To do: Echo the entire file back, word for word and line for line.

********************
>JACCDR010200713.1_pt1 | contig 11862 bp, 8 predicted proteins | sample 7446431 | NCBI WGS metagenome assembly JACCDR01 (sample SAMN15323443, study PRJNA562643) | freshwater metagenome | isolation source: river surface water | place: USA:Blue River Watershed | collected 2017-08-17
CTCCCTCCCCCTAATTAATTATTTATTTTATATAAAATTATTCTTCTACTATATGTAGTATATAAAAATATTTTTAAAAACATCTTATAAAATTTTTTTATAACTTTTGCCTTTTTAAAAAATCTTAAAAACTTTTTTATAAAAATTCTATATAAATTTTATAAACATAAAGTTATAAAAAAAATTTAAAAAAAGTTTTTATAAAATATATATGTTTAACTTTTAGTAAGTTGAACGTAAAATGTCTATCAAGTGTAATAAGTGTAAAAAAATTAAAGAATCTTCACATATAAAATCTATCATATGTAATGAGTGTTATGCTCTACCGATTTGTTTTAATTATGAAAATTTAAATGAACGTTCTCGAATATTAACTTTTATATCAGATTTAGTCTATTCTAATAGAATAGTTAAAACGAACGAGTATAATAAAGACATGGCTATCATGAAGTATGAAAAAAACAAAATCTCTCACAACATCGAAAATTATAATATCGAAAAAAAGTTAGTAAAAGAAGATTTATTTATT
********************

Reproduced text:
>JACCDR010200713.1_pt1 | contig 11862 bp, 8 predicted proteins | sample 7446431 | NCBI WGS metagenome assembly JACCDR01 (sample SAMN15323443, study PRJNA562643) | freshwater metagenome | isolation source: river surface water | place: USA:Blue River Watershed | collected 2017-08-17
CTCCCTCCCCCTAATTAATTATTTATTTTATATAAAATTATTCTTCTACTATATGTAGTATATAAAAATATTTTTAAAAACATCTTATAAAATTTTTTTATAACTTTTGCCTTTTTAAAAAATCTTAAAAACTTTTTTATAAAAATTCTATATAAATTTTATAAACATAAAGTTATAAAAAAAATTTAAAAAAAGTTTTTATAAAATATATATGTTTAACTTTTAGTAAGTTGAACGTAAAATGTCTATCAAGTGTAATAAGTGTAAAAAAATTAAAGAATCTTCACATATAAAATCTATCATATGTAATGAGTGTTATGCTCTACCGATTTGTTTTAATTATGAAAATTTAAATGAACGTTCTCGAATATTAACTTTTATATCAGATTTAGTCTATTCTAATAGAATAGTTAAAACGAACGAGTATAATAAAGACATGGCTATCATGAAGTATGAAAAAAACAAAATCTCTCACAACATCGAAAATTATAATATCGAAAAAAAGTTAGTAAAAGAAGATTTATTTATT